Most of us can clearly remember the first job interview we ever had. Maybe it was for a position flipping hamburgers or perhaps as a clerk in a small bookstore. More than likely, you weren't too nervous because you were too young (and naive) to consider the consequences of doing poorly in an interview.

Today, the story has changed. People who are in the middle of their lives - and careers - are going through job interviews again as they face the painful reality that no job lasts forever. And learning that a lousy interview can land you back on the street.

"The biggest mistake people make in interviewing is deciding to wing it," says Paul D. Green, an expert on interviewing. "People think they can just do their best rather than just do their best with preparation. The three keys to good interviews are to prepare, to prepare, to prepare."

Green, who has educated managers for 25 years on how to interview and hire the right person and has interviewed more than 5,000 people, says that the biggest challenge is for the job candidate to "build a rapport faster, deeper and better than the other person being interviewed." "And you do that by being prepared to tell the interviewer what you do well," he adds.

For example, even if you think you can relate all your skills well to an interviewer, you have to consider that the job market is changing so fast you may need to reposition what you know about yourself in terms of the performance skills and technical skills today's employers are looking for.

"The technological stakes are very high, and so interviewers will often question you about computer skills," Green says. "They are also going to be more structured in how they get information on performance issues such as coping, teamwork and creativity. They're going to focus on your work habits." Green advises candidates to make a "skill-benefit statement," for the interview that is :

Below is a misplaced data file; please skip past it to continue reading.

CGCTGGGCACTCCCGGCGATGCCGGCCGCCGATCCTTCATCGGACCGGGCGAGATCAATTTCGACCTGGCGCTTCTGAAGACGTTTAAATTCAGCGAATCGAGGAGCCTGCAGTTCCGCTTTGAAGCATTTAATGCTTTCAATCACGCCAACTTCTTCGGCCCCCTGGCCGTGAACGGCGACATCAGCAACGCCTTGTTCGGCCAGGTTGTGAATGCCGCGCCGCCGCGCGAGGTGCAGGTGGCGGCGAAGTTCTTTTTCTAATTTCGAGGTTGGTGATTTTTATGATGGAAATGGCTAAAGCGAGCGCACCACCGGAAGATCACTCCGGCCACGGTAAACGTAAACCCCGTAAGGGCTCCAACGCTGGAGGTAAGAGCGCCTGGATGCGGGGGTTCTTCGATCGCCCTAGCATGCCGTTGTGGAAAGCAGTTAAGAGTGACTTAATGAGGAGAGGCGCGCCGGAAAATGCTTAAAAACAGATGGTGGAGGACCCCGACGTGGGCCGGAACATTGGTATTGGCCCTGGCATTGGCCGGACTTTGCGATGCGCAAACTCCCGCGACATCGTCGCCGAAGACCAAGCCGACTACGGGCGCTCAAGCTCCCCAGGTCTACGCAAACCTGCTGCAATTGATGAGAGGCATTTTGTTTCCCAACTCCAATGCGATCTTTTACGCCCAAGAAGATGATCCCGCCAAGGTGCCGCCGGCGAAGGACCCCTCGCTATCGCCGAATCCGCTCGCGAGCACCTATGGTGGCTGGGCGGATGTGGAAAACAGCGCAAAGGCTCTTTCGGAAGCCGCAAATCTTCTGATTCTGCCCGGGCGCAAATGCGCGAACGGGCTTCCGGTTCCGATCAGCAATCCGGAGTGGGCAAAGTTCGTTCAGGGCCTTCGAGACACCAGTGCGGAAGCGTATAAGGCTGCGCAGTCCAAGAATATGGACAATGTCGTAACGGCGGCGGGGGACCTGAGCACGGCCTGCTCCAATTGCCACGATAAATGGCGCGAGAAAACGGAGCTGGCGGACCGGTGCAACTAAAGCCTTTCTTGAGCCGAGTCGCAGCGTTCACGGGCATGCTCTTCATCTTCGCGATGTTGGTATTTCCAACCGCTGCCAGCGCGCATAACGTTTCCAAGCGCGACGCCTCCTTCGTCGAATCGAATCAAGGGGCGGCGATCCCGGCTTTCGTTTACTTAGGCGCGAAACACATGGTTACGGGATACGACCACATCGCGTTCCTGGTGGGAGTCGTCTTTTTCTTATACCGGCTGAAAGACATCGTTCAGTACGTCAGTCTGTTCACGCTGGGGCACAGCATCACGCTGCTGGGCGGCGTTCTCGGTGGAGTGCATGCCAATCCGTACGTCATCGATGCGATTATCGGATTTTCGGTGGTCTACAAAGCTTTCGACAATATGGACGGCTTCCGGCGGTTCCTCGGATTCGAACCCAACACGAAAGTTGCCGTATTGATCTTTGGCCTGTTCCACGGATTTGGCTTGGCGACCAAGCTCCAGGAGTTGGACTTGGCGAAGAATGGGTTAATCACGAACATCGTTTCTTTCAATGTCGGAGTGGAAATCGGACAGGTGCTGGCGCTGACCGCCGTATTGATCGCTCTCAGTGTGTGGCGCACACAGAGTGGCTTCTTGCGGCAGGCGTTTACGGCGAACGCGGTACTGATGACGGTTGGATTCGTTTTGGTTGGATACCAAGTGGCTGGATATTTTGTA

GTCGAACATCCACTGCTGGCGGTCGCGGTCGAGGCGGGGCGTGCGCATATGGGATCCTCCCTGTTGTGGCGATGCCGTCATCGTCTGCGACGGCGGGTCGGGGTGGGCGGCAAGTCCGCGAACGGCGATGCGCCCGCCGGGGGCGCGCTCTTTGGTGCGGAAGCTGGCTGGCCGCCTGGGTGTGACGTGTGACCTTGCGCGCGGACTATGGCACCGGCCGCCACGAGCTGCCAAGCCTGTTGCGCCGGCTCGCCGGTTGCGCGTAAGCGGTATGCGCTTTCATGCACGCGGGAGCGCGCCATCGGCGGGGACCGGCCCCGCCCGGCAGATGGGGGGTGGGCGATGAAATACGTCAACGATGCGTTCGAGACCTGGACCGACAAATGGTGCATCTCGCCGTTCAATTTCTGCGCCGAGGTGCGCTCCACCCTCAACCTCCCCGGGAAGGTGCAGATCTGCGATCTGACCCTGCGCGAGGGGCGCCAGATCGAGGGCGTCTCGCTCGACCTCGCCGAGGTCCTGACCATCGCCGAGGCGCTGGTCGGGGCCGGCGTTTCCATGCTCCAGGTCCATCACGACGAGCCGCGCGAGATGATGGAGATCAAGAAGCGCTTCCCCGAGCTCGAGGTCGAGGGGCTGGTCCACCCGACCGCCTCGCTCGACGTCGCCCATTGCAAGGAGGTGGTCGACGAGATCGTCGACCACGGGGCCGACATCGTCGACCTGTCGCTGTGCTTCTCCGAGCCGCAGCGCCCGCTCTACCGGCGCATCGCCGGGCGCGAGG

1. a basic description of a skill you have
  2. a summary of the benefits the skill can generate, or your value to the organization.
For these statements, combine "I can" with "able to." ("I can program your inventory so you will be able to reorder supplies at just the right time.") Remember that these statements aren't a chance to brag - you're providing information to the interviewer, not waxing poetic about what a stupendous human being you are. In his book, Get Hired! (Bard, 1996), Green has a few other suggestions for interviews:
  • Because of legal mandates, interviews will be much more focused on the job requirements and less on your personal lifestyle and values.

  • Try to find out in advance what the job involves. Then prepare statements that emphasize the skills you have most relevant to the position. If the organization is moving to team-based management, stress the experience you have in that area.

  • Without sounding negative, compare or contrast your work with the good work of others. Try not to sound critical of co-workers or your organization, but compare your skills with a higher standard to show them in a better light to the interviewer.

  • Bring a work sample to the interview and describe the skills you used in developing it.

  • Don't give the interviewer the impression you are solely responsible for your success. Describe the opportunities you were given, then explain what you did to take advantage of them.

  • Either consciously or unconsciously, interviewers are influenced by body language. Keep your hands away from your face, sit up, lean forward and nod affirmatively to reflect confidence and pride.

SOURCE: Adapted from Anita Bruzzese, Take This Job and Thrive (Manassas Park, VA, 2000), pp. 102-103. All rights reserved.